about a dream: Laternenfest

Wednesday, November 14, 2012


Yesterday, the girls and I took part in an Austrian and German celebration called Laternenfest. So exciting! We don't have anything like it in America.

It's held in honor of Saint Martin and basically involves the kids making paper lanterns and walking with them while singing songs about St. Martin. According to wikipedia, in some parts of Germany, Belgium, and the Netherlands, kids get candy too, but here in Baden we had a little party at the school with lots of sweets and cookies. St. Martin's feast day is actually on November 11, but the celebration at Maggie's school was yesterday, I'm not sure why. According to wikipedia, Laternenfest is celebrated on the feast of St. Martin, but maybe they do it differently in Lower Austria?

Anyway, the kids started the fest by acting out the story of St. Martin, who apparently gave half of his cloak one cold winter night to a beggar, and later dreamed that he saw Jesus wearing the cloak. One little boy from the school rode around on a hobby horse, carrying a wooden sword and wearing a red cloak while one of the teachers played the part of the beggar and the rest of the kids sang a song, presumably about St. Martin. Here:
I'm not sure why my child wasn't chosen to play the part of St. Martin, except perhaps that she's wholly uncooperative and would never in a million years do what they wanted, on top of not speaking German well and being a girl.

But here she is, with her lantern:

And one with Nina!

After the St. Martin re-enactment, we all walked around the block with the lanterns, then headed inside for some punch, cakes, and cookies. Our American chocolate and butterscotch chip cookies were a hit! So was the cookie decorating station:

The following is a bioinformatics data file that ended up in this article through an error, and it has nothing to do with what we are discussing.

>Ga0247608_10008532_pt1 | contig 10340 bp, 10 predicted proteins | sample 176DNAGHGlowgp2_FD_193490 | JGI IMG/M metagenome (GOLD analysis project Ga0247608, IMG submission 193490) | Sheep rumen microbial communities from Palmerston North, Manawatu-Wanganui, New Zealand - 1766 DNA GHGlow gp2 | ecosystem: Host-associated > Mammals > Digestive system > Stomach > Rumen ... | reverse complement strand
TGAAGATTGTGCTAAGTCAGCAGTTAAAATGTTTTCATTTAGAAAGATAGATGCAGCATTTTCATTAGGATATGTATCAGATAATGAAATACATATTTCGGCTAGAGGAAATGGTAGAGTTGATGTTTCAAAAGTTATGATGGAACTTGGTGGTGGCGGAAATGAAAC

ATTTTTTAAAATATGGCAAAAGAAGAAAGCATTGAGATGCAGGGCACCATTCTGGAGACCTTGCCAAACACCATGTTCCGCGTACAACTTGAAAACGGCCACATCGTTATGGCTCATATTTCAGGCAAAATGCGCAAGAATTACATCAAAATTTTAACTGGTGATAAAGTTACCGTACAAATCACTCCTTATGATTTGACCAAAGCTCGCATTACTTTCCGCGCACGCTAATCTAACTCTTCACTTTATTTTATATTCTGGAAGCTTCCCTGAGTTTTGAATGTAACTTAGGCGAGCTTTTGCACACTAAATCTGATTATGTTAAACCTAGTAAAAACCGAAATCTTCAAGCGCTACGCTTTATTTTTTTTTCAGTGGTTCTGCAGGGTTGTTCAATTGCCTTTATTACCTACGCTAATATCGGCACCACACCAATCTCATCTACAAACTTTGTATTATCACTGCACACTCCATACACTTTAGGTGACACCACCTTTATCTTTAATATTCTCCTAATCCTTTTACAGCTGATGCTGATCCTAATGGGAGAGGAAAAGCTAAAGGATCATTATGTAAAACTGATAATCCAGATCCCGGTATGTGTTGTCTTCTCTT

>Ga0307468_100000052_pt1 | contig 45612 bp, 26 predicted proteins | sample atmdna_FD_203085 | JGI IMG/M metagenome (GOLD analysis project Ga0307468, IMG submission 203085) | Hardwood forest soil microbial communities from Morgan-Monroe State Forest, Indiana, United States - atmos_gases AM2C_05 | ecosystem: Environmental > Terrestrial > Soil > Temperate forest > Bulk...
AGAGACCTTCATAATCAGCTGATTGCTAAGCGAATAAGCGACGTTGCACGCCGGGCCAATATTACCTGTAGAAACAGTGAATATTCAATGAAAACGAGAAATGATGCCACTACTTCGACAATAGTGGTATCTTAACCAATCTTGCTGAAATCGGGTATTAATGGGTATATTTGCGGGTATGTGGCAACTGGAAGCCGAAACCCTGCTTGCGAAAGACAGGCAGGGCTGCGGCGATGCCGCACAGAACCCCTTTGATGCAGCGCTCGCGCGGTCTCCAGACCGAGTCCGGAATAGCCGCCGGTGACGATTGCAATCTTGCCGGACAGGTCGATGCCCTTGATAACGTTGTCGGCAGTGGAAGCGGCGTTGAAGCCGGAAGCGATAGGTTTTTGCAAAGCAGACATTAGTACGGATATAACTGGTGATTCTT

The cookies were in the shape of geese, which are traditionally eaten at Martinmas (that's what it's really called. It's also a harvest celebration, much like American Thanksgiving). Goose is the traditional dish because according to legend, St. Martin didn't want to be made bishop and so hid somewhere. Unfortunately, he was betrayed by the honking of a goose. Cute.

Also according to wikipedia, the feast of St. Martin/Martinmas marked the beginning of a 40 day fast in the middle ages, which was eventually shortened to our modern advent. It was not related to the 40 days of Lent, though. 40 is just one of those commonly occurring Biblical numbers. So, that's interesting.

Unrelated to St. Martin, the kids have no school tomorrow because it's the feast day of St. Leopold III, the patron saint of Austria. Nina's school also has an in-service day on Friday, and Maggie will stay home too, both because her teacher isn't going to be there that day, and because Maggie always stays home when Nina does. So it's a four-day weekend for us!

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